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What’s a Little Insider Trading Between Friends? Jail Time, SCOTUS Says


market-trading via ShutterstockThe U.S. Supreme Court ruled on Tuesday in an insider trading case involving a man who got a tip from a friend who learned it from his brother. The main issue was whether it counted as inside trading if the tipper didn’t receive any monetary benefit for his action.

Maher Kara was working for Citigroup when he repeatedly gave tips to his brother Michael, who traded on them. One one occasion, Michael passed a tip along to his friend — and Maher’s brother-in-law —  Bassam Salman , who traded on the information (knowing its original source) and made more than $1.5 million. Salman was convicted of insider trading, and sentenced to three years in prison. He took his case up to the Supreme Court, after the Ninth Circuit Court of Appeals ruled against him.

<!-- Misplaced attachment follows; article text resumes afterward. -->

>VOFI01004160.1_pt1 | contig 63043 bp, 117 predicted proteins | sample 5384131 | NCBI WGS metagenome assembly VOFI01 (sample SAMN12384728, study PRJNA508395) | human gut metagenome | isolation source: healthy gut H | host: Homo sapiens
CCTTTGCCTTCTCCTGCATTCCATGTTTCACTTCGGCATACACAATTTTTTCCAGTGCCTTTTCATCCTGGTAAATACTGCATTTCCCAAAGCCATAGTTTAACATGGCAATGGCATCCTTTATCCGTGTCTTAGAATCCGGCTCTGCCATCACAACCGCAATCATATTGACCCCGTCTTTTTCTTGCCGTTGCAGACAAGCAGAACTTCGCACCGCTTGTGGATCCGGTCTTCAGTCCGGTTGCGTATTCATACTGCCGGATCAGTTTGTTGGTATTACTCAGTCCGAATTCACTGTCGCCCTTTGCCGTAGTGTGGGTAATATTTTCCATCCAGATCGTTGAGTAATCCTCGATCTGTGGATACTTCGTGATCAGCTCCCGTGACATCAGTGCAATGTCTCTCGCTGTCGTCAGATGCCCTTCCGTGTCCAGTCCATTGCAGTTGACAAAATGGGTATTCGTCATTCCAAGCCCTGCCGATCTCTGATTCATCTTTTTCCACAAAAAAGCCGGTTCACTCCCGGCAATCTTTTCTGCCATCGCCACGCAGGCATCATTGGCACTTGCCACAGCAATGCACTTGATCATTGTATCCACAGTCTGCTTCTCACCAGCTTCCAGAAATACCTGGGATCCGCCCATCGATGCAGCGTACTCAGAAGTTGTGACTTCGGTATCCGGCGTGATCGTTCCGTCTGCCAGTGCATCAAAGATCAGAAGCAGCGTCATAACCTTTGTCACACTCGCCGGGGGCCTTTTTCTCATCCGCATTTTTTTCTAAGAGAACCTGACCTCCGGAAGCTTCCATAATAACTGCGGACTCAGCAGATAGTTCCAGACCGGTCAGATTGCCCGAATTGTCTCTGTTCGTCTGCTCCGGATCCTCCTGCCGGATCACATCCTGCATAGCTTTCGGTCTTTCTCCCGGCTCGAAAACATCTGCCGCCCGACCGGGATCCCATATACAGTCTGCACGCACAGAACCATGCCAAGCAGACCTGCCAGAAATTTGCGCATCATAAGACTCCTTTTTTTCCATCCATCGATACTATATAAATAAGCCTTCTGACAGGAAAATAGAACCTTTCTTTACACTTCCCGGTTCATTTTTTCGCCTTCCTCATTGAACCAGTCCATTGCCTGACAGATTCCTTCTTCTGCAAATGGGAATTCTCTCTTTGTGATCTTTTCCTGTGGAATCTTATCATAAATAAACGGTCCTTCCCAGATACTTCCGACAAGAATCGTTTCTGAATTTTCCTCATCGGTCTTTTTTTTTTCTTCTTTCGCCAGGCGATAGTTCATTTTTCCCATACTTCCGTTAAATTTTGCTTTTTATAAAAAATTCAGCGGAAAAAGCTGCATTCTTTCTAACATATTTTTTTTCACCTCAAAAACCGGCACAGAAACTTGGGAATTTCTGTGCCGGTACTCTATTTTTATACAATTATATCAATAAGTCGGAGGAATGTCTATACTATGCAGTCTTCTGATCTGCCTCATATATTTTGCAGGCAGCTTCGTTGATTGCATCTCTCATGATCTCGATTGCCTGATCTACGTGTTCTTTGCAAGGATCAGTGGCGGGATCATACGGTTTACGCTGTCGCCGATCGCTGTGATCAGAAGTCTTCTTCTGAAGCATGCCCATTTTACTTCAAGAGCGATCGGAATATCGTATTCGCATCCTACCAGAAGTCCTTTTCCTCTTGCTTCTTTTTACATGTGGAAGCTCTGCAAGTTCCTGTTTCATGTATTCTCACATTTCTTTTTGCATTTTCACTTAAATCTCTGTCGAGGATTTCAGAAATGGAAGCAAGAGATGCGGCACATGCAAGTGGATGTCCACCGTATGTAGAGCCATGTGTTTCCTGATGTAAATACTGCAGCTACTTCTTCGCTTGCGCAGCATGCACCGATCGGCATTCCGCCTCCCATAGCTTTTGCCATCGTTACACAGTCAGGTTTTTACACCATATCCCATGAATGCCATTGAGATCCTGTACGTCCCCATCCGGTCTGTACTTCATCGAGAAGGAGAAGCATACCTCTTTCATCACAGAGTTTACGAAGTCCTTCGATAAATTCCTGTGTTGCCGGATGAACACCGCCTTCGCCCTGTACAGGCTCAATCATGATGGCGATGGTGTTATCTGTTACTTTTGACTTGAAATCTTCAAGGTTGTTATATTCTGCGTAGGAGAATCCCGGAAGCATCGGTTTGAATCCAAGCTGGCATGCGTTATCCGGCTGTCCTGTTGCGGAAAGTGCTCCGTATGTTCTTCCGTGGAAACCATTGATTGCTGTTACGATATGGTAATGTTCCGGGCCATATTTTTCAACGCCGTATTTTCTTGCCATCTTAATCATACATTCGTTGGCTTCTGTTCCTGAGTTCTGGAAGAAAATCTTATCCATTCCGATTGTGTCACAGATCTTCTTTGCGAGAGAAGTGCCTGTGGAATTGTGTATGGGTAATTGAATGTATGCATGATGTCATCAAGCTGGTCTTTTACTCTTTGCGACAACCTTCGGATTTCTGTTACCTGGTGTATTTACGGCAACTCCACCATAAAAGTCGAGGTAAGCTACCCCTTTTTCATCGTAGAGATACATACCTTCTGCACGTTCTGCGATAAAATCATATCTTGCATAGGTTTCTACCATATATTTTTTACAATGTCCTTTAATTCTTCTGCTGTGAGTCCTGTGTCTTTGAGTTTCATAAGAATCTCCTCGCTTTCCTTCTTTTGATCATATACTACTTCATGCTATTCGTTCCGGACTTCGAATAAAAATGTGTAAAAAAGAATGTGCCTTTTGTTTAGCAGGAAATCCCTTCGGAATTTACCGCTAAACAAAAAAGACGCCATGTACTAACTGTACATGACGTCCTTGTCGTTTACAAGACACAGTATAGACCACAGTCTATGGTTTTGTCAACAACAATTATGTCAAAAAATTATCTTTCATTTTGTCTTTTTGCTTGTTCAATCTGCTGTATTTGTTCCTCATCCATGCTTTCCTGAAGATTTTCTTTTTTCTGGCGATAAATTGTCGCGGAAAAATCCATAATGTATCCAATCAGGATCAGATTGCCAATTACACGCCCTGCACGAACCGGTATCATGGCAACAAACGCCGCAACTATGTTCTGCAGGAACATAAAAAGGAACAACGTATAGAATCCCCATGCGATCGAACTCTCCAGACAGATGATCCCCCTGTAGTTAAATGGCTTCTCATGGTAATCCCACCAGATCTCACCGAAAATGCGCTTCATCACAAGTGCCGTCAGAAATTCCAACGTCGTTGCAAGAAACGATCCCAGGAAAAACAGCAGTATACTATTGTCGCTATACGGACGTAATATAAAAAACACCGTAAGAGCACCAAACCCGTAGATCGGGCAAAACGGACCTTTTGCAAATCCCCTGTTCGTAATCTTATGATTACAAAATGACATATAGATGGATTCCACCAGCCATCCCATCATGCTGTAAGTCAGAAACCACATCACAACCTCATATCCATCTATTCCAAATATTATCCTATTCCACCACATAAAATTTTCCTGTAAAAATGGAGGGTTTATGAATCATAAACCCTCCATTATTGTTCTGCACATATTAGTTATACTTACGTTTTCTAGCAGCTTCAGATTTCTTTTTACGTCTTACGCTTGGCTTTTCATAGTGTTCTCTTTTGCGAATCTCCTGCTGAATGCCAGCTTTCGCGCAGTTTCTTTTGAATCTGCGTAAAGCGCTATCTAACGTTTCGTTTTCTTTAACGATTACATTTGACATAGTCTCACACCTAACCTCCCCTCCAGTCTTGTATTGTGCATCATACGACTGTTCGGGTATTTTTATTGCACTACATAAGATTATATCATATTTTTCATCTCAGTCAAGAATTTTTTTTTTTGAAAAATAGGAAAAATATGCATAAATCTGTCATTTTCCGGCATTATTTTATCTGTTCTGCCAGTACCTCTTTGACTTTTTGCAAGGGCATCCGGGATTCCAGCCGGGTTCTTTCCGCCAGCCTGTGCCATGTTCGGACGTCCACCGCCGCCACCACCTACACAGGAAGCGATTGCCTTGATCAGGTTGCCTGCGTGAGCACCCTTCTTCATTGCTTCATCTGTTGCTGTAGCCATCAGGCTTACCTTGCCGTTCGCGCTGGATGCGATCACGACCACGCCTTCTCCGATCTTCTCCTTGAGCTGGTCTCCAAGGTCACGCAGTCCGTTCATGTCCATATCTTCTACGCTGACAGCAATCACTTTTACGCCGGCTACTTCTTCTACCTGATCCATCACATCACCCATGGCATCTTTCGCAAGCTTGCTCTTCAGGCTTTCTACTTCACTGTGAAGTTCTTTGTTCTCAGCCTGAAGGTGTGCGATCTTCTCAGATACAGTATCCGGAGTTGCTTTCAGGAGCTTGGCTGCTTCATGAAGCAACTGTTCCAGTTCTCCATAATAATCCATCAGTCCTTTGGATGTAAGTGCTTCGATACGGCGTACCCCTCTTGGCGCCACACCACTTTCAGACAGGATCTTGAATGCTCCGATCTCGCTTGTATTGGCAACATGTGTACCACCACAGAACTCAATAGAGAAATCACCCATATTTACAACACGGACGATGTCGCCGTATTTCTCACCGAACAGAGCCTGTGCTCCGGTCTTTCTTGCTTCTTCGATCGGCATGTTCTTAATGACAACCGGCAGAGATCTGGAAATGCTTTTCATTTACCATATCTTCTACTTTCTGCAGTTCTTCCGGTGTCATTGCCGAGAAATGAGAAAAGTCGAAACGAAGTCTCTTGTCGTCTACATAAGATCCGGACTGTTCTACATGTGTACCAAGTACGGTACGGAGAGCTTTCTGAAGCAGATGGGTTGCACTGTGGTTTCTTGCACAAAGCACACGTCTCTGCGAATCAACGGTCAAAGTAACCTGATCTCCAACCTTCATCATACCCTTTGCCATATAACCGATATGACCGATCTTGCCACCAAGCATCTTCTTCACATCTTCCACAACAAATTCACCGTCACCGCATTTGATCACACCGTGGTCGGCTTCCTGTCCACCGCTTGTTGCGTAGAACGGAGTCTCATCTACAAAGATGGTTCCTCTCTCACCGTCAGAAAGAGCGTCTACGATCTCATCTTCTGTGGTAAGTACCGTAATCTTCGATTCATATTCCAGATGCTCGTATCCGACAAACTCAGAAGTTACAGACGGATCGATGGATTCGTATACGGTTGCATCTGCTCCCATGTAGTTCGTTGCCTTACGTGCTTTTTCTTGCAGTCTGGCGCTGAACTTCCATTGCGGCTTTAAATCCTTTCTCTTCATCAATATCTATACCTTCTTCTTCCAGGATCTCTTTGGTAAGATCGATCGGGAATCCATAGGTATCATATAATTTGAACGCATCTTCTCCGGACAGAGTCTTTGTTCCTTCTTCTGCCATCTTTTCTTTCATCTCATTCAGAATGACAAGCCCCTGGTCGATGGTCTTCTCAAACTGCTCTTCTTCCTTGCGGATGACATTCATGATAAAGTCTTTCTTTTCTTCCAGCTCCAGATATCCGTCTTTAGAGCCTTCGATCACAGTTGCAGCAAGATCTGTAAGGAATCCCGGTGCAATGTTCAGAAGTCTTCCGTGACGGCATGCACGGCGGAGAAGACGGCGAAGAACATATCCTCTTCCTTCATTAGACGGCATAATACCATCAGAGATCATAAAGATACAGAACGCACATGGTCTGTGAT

The Securities Exchange Act prohibits insider trading based on undisclosed information acquired by someone bound by a duty of trust. The Court noted that when an insider passes along a tip, the duty passes to whomever receives it. The person who got the tip can be held liable if the tipper received a “personal benefit,” according to the 1983 case, Dirks v. SEC.

Salman argued that because no monetary or otherwise tangible benefit was given in exchange for the information, he shouldn’t be held accountable and his conviction should be vacated. The Court disagreed, affirming the Ninth Circuit’s decision that cited Dirks, which said that insider information was recognized as illegal if it was given to a tipper’s “trading relative or friend.” Salman disagreed, saying that this made the rule against insider trading overbroad.

The Court compared the situation to one where an insider trades on the information himself and then gives the money he earned to someone else. Saying that the intention is the same if a tipper just passes along the information so that someone else can trade on it, the Court said that the  “tipper meant to provide the equivalent of a cash gift.”

In the end, the Court decided that when it comes to friends and family, a gift of insider information is its own reward.

[Image via Shutterstock]

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